Anonymous servers, clients and messages in Erlang – Københavns Universitet

Anonymous servers, clients and messages in Erlang

Talk by Guy Wiener from Ben-Gurion University, Israel 

Abstract:

Generally speaking, servers and clients in Erlang are implemented named procedures in named modules. Similarly, processes communicate via messages that have a statically-known structure, and specifically, with static tags, that serve as the "names" of the messages. This exposes and fixes a great deal of information about an Erlang application: The names of the modules, the name of the entry-point procedures within the module, the "names" of the messages between the server and the client, etc. This work explores how to gain anonymity through the use of anonymous higher-order procedures.

To spawn a process on a node, one must either to use a module name and a function, or to pass an anonymous procedure.  In order to use a function from a module, the module file must be available on the remote node.

For a server to receive arbitrarily-many messages, the spawned function must be recursive. Recursive functions are typically implemented in Erlang via a name that is global to an Erlang module. Running such a server requires that the client be aware of the name of the module, the name of a function that serves as an entry point in the module, and the arguments to that procedure.

Functional programming languages, especially of the dynamically-typed variety (such as LISP, Scheme, Erlang), permit recursion to be replaced with self-application, which means closures that are applied to themselves. This is a classical technique that is based on fixed-point theory in the lambda-calculus, which is the theoretical foundation of all functional programming languages. It is a common exercise in functional programming courses to implement recursive functions using self-application instead of recursion, though in most languages this amoun ts to a theoretical exercise. In Erlang, however, replacing recursion with self-application can add flexibility, anonymity and security. Specifically, we demonstrate how to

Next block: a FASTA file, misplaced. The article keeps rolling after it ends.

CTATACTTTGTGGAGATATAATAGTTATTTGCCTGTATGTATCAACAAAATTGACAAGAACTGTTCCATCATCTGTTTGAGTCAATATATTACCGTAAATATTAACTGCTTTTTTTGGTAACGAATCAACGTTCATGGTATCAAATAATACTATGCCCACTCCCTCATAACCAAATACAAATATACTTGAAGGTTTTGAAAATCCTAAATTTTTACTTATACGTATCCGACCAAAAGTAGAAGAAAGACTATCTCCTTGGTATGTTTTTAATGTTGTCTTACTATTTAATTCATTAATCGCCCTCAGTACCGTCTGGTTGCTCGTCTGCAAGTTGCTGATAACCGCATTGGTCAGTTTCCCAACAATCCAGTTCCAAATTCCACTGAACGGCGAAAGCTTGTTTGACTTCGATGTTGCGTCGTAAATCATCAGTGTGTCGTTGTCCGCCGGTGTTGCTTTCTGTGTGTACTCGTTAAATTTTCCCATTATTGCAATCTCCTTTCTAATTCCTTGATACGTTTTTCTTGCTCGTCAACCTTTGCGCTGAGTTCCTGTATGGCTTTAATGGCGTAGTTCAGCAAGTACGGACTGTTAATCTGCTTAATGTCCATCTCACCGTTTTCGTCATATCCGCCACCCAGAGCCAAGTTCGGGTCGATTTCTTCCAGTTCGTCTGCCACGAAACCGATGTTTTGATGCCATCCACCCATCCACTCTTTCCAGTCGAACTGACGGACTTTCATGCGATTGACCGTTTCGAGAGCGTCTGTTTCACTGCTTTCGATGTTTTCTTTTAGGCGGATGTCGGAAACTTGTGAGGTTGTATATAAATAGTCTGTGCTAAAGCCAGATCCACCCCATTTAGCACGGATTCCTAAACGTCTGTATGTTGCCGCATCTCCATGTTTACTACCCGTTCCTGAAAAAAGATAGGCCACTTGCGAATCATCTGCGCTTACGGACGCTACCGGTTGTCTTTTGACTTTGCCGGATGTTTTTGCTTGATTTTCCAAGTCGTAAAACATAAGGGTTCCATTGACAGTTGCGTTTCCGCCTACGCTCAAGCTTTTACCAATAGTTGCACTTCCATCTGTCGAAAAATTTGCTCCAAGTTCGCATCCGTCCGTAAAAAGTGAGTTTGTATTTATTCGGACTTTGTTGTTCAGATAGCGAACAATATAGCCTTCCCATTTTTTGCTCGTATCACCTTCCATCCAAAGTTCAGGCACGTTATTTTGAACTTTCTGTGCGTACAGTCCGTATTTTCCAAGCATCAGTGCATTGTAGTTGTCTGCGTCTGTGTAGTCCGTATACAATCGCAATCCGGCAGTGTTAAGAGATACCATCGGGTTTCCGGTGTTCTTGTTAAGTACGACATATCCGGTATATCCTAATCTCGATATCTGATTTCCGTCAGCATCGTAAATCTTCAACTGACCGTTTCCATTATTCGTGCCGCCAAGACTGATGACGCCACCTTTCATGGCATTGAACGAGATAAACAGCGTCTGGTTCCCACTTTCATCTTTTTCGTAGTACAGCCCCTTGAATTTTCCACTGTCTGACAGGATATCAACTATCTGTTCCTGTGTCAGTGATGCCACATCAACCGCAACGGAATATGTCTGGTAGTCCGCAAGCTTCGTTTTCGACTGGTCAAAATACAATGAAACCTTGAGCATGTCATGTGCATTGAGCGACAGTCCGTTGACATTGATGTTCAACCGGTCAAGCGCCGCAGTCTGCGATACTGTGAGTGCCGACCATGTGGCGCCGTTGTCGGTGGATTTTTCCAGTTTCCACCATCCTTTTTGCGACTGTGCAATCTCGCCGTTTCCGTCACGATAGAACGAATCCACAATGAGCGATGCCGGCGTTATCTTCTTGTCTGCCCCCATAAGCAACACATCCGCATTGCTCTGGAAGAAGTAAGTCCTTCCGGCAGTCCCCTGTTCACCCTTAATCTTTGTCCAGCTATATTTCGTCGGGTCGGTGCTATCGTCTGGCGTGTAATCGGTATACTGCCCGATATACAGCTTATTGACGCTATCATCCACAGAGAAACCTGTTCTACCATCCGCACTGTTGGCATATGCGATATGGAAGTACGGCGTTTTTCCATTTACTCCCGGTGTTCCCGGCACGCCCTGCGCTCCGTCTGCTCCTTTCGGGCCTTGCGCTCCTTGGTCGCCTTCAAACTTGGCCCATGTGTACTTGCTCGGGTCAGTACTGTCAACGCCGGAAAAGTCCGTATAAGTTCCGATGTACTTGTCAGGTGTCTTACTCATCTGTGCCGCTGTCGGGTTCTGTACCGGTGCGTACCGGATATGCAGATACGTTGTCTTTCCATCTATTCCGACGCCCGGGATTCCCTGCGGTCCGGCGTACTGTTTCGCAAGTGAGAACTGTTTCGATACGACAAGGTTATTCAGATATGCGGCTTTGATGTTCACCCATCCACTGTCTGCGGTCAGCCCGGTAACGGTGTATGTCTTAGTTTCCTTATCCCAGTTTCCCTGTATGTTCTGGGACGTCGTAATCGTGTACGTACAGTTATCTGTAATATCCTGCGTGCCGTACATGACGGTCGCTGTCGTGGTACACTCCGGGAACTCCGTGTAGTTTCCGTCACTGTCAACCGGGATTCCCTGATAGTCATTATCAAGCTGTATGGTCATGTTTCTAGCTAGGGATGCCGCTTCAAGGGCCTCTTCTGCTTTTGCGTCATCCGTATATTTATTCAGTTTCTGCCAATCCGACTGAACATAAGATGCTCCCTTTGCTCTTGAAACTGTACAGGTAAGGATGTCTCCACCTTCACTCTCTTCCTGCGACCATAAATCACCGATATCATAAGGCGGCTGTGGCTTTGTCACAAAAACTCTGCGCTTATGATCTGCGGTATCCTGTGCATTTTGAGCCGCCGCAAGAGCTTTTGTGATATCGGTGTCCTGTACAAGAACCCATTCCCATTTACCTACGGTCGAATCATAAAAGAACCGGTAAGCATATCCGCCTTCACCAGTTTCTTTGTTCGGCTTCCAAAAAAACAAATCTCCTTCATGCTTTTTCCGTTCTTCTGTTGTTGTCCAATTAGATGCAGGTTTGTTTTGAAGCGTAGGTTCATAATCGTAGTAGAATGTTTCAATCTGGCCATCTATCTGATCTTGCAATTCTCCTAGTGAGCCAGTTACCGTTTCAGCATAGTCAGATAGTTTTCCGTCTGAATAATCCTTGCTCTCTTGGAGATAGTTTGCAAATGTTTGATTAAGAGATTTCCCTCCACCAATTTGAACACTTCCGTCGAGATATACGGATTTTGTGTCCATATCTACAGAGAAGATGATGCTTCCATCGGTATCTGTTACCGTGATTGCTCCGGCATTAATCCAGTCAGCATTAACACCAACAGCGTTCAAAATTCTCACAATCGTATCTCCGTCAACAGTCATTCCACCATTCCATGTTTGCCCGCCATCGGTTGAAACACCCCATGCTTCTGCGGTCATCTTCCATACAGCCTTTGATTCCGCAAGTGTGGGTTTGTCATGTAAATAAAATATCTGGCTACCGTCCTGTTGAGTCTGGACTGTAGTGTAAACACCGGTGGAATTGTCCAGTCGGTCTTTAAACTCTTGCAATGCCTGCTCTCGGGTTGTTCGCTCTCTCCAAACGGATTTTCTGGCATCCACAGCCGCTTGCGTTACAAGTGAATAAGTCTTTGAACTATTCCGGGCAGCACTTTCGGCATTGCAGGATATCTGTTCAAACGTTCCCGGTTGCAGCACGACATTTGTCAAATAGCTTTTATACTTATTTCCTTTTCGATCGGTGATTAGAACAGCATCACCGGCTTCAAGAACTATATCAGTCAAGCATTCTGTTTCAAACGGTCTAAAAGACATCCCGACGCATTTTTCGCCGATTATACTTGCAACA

• spawn a fully-functional server without any particular module located on the server node
  • run servers on any node, without requiring shared modules or access to the file system
  • have client-server groups that can communicate via messages that have randomly-selected names that change after each message. This encapsulates communication, and makes it more secure, in a way similar to how processes in the pi-calculus can communicate via privately-named channels.

Host: Andrzej Filinski (andrzej@diku.dk). All are welcome